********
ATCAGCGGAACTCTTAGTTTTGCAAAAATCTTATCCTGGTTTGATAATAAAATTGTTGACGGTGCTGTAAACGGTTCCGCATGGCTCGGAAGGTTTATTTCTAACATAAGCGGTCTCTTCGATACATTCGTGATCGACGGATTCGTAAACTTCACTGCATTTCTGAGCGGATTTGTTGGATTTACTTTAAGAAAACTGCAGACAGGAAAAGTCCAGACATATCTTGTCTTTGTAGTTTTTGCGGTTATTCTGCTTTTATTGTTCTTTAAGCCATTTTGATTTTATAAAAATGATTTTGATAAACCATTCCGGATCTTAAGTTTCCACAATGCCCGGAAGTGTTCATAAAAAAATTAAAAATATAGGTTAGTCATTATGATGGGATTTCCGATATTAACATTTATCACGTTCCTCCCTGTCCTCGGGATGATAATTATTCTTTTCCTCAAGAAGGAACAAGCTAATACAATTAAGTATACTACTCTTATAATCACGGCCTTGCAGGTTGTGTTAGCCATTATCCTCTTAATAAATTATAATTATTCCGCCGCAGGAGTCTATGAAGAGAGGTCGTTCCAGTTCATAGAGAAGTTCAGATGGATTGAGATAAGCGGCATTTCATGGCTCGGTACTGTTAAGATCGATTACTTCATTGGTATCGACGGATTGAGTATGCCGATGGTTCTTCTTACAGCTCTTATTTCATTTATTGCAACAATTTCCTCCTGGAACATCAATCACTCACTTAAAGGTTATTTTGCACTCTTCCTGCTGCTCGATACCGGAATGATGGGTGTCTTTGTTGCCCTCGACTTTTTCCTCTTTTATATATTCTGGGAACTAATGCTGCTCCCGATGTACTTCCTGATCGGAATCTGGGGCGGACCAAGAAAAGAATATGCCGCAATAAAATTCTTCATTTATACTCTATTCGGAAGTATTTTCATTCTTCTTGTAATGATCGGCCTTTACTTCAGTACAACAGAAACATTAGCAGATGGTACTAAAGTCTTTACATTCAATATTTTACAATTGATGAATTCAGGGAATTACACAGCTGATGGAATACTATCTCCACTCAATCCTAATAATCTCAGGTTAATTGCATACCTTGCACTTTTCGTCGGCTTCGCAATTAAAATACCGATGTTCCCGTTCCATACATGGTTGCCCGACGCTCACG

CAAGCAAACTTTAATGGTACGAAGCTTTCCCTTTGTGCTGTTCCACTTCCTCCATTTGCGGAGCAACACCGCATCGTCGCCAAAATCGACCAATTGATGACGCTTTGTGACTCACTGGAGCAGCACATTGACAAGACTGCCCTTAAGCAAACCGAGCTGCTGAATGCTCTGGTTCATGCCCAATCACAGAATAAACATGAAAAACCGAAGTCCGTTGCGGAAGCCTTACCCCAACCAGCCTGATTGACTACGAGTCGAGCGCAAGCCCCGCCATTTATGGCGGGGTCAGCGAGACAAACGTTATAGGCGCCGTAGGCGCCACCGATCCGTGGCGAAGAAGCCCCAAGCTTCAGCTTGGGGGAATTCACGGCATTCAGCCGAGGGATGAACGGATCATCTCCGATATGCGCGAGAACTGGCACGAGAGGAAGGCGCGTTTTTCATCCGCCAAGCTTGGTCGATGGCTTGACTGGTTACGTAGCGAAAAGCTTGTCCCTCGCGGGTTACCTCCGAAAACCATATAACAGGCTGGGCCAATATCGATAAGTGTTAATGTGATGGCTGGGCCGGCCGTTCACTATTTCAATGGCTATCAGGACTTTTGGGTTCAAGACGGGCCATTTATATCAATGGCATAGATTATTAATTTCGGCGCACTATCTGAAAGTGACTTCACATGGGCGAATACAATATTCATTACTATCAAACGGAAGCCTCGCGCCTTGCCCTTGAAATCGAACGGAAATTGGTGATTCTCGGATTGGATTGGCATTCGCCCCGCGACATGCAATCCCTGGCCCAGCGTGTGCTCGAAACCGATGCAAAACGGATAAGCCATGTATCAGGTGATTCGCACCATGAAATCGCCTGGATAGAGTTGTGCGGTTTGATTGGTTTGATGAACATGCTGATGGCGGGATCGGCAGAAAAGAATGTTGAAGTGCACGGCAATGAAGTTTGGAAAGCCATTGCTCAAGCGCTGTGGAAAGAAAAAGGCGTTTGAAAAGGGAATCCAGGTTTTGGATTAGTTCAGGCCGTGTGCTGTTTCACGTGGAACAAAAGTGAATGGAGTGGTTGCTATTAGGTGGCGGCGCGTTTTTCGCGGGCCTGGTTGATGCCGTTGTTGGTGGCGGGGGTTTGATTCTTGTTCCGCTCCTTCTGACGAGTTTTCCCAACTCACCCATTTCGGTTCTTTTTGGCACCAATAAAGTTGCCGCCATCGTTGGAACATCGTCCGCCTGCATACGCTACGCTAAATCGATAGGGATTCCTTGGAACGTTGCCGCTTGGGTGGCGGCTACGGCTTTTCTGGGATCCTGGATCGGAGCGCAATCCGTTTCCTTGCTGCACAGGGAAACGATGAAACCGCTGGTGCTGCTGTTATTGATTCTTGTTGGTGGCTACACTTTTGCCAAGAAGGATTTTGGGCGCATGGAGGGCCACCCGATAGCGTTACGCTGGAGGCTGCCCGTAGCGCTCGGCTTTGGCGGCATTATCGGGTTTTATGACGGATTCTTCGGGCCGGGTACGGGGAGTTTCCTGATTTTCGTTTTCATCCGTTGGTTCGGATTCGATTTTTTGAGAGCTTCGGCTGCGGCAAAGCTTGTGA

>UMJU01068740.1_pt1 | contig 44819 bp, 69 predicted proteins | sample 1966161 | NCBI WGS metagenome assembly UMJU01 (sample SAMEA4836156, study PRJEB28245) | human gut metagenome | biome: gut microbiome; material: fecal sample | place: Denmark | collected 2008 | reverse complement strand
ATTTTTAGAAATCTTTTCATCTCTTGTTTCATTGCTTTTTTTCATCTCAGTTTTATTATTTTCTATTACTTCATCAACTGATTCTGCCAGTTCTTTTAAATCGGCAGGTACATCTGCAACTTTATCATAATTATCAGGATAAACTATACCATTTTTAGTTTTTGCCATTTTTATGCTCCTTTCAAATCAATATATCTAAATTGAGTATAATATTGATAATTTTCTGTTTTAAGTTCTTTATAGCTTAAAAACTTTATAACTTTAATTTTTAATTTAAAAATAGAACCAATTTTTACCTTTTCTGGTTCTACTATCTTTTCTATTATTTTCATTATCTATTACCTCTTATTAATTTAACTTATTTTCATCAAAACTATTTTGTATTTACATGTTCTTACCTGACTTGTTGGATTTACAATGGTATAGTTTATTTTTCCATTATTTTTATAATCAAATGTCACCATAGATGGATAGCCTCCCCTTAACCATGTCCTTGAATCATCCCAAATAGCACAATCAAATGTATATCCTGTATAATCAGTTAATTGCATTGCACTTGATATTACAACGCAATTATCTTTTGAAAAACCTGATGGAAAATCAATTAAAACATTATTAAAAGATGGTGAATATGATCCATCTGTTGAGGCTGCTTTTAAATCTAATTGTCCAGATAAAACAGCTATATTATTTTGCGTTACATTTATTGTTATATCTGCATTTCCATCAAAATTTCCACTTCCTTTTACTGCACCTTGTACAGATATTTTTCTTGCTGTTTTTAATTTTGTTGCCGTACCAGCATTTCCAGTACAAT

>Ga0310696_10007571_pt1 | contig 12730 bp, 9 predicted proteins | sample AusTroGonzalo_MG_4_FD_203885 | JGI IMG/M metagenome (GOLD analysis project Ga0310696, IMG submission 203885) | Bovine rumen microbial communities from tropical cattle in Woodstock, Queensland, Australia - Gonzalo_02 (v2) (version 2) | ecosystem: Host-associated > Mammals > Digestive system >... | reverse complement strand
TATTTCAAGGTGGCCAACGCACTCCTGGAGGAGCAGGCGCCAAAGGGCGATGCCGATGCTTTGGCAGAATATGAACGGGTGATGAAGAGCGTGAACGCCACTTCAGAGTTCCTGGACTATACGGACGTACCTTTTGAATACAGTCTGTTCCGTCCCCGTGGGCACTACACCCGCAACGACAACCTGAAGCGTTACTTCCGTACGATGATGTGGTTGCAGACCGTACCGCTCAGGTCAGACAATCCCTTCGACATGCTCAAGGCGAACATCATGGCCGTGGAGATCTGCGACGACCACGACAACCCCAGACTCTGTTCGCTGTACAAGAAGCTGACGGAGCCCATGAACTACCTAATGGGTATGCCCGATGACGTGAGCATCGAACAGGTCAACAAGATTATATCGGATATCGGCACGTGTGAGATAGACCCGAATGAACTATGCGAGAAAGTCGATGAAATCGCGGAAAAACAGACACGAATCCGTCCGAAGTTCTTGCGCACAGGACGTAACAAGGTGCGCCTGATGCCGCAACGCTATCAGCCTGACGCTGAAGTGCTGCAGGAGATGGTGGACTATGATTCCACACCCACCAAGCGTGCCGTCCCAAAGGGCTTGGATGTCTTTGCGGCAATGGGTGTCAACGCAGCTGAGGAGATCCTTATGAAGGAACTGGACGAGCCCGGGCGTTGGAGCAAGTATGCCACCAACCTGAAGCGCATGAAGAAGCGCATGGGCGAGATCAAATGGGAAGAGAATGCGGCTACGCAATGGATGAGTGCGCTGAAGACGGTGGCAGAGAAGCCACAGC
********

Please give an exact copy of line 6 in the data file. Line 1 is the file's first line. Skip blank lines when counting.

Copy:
TATTTCAAGGTGGCCAACGCACTCCTGGAGGAGCAGGCGCCAAAGGGCGATGCCGATGCTTTGGCAGAATATGAACGGGTGATGAAGAGCGTGAACGCCACTTCAGAGTTCCTGGACTATACGGACGTACCTTTTGAATACAGTCTGTTCCGTCCCCGTGGGCACTACACCCGCAACGACAACCTGAAGCGTTACTTCCGTACGATGATGTGGTTGCAGACCGTACCGCTCAGGTCAGACAATCCCTTCGACATGCTCAAGGCGAACATCATGGCCGTGGAGATCTGCGACGACCACGACAACCCCAGACTCTGTTCGCTGTACAAGAAGCTGACGGAGCCCATGAACTACCTAATGGGTATGCCCGATGACGTGAGCATCGAACAGGTCAACAAGATTATATCGGATATCGGCACGTGTGAGATAGACCCGAATGAACTATGCGAGAAAGTCGATGAAATCGCGGAAAAACAGACACGAATCCGTCCGAAGTTCTTGCGCACAGGACGTAACAAGGTGCGCCTGATGCCGCAACGCTATCAGCCTGACGCTGAAGTGCTGCAGGAGATGGTGGACTATGATTCCACACCCACCAAGCGTGCCGTCCCAAAGGGCTTGGATGTCTTTGCGGCAATGGGTGTCAACGCAGCTGAGGAGATCCTTATGAAGGAACTGGACGAGCCCGGGCGTTGGAGCAAGTATGCCACCAACCTGAAGCGCATGAAGAAGCGCATGGGCGAGATCAAATGGGAAGAGAATGCGGCTACGCAATGGATGAGTGCGCTGAAGACGGTGGCAGAGAAGCCACAGC